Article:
Religious Programming


Saudi Arabian television programming consists of many stations which feature religious talk shows, lectures, and live religious services around the clock. During Ramadan – the month when all Muslims fast during the daytime hours – religious programming increases even more than usual. Some channels broadcast live from the famous mosques in the holy cities of Makkah and Madinah. This photo shows the Kaaba, the large black cube shaped building which resides within the Masjid al-Haram Mosque in Makkah, and plays a very significant role in Islam as the object which all Muslims face when they pray. It is draped in an enormous black silk cloth called Kiswa which is embroidered with metallic threads of actual gold and silver. The black cube is constructed of granite which was quarried from the hills outside the city. During Hajj – the yearly event when millions of religious pilgrims visit Makkah – this entire area of the mosque shown on the screen would be crowded with people. Religious television programming during Hajj is also stepped up dramatically as well.

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About SusieOfArabia

American woman now living in hubby's homeland of Saudi Arabia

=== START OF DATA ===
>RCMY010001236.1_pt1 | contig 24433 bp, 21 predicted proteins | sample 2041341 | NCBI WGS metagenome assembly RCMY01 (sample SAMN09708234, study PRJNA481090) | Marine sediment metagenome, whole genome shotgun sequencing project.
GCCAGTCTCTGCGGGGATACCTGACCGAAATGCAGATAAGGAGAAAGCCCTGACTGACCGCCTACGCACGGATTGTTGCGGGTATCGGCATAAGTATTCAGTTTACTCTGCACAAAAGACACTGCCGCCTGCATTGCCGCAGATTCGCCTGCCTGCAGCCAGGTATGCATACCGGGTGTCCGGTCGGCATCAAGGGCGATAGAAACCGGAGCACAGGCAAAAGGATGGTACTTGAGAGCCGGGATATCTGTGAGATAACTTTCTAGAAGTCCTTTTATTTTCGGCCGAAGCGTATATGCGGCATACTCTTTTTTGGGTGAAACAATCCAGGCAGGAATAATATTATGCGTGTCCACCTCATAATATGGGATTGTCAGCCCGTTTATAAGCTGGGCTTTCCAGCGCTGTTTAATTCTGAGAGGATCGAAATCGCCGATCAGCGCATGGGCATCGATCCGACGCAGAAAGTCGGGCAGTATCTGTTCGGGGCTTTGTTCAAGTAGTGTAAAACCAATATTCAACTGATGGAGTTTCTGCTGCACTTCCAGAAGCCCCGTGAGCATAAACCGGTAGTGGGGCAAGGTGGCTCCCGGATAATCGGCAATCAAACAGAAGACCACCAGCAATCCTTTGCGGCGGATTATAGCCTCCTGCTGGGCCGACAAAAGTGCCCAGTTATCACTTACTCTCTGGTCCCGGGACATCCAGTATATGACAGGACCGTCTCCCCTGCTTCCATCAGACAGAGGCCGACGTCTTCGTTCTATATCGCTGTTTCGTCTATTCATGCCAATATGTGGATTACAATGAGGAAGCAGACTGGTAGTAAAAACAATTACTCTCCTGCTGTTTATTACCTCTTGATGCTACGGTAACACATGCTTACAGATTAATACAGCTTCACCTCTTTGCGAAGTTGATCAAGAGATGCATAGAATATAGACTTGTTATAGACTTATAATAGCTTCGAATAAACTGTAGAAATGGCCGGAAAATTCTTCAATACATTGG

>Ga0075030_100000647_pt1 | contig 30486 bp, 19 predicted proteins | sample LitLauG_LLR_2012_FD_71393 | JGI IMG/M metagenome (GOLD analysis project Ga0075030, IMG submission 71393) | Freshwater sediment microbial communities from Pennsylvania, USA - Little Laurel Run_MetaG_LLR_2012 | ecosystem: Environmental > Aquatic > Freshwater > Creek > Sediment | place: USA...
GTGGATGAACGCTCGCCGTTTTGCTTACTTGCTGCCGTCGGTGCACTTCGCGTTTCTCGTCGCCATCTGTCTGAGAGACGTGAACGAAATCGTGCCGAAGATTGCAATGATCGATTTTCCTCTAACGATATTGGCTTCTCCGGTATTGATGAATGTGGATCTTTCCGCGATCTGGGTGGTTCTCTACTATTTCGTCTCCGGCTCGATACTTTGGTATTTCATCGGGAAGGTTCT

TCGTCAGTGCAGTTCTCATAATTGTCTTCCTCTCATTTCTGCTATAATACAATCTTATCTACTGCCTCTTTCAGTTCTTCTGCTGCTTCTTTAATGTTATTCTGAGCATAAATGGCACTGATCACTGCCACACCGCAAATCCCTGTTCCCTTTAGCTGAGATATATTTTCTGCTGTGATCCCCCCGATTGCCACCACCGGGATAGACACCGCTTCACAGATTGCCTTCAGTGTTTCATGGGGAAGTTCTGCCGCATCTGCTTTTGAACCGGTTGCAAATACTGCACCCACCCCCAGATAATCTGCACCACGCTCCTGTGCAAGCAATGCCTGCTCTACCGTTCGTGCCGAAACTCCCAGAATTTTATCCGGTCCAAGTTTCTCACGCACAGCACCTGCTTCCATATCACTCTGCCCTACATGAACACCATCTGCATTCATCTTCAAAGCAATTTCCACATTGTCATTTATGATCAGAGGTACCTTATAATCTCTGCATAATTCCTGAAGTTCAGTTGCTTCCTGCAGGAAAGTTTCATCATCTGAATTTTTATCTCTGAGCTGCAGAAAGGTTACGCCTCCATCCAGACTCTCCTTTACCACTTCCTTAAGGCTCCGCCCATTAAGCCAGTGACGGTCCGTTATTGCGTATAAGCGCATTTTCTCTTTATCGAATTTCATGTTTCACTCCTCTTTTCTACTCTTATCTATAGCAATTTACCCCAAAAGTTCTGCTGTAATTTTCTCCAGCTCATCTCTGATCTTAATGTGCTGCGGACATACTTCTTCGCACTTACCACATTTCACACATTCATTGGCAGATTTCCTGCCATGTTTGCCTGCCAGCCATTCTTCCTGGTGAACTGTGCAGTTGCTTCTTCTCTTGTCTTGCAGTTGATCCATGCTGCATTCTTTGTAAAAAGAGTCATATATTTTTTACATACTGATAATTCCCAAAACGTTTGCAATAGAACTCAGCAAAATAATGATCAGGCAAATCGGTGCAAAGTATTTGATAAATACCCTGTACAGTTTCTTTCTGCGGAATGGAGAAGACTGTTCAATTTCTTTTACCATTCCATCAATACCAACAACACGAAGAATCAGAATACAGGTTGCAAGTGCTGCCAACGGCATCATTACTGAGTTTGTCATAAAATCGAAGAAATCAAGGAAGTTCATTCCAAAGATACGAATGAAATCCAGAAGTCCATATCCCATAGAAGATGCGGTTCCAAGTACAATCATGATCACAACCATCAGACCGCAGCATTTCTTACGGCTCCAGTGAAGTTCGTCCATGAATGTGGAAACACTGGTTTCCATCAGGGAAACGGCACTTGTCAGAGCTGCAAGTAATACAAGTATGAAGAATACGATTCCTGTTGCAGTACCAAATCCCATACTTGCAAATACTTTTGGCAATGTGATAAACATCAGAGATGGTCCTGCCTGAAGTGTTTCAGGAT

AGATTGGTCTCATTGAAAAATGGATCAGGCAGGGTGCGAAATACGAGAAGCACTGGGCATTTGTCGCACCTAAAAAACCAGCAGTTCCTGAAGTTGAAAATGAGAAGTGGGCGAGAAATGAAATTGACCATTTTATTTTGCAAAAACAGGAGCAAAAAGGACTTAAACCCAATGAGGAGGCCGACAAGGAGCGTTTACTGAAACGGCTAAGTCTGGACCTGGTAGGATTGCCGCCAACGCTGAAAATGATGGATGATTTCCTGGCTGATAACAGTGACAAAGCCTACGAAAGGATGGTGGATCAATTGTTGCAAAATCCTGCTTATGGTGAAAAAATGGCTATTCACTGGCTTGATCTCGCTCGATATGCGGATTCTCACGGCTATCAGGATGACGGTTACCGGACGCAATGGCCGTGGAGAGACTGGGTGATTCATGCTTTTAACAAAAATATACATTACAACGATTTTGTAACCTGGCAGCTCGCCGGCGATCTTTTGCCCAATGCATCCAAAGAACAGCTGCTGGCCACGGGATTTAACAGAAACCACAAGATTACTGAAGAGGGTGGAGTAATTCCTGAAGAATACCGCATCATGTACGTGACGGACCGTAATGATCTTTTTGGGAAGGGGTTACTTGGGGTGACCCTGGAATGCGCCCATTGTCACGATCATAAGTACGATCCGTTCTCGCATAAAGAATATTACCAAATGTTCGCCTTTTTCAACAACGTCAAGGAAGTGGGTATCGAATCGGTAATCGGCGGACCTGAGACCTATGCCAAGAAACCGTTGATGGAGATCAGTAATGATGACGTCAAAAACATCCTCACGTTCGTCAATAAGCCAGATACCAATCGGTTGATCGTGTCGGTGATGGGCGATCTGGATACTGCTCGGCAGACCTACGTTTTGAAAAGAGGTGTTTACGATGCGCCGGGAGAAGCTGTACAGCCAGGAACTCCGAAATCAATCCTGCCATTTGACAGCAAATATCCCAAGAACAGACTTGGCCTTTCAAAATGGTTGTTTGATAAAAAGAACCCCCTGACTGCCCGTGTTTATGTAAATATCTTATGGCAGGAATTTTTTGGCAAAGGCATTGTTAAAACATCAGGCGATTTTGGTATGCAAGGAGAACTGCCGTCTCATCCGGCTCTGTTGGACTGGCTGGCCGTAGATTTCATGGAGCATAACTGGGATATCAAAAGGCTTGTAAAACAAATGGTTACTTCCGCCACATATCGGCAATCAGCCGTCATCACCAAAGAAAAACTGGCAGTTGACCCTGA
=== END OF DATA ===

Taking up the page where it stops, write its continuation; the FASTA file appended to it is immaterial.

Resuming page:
This entry was posted in Buildings, Landmarks, Photo, Religion, Saudi Arabia and tagged , , , , , , , , , , . Bookmark the permalink.

4 Responses to Religious Programming

  1. Grami says:

    Amazing and detailed description of Kaba. Thank you for your research-based reports I really appreciate them, you must have been reading a lot about SA.

    Kaba was not actually built by Muslims, it’s believed that when Prophet Abraham (Ibrahim in Arabic) came to drop his second wife Hajar and their son Ishmael in what’s known today as Makkah, he rebuilt Kaba on its historic foundation, i.e. there was a Kaba even before him. Prophet Muhammad (pbuh) is a direct descendant of Ishmael in this respect.

  2. Interesting photo. A good shot too.
    Cheers
    Melbourne Daily Photo

  3. Marahm says:

    Many stations? Wow, things have changed. When I lived in Saudi Arabia, we had two stations, one Arabic and one English. They began their broadcast day after Asr and signed off at midnight.

    I used to love watching the prayers from Mecca on the Arabic station (Channel 1), and Law and Order on the English station (Channel 2)every Thursday night. I also loved the British game show Crystal Maze and the hilarious Japanese show (I forgot the name) where people did challenges that got them wet or whacked or otherwise embarrassed.

    In Ramadan, the TV stations would bring wonderful serial films. I remember the English sub-titled film Oshin, about a Japanese woman’s life, and the Arabic film about a Saudi man whose two wives caused him (and each other) nothing but heartache.

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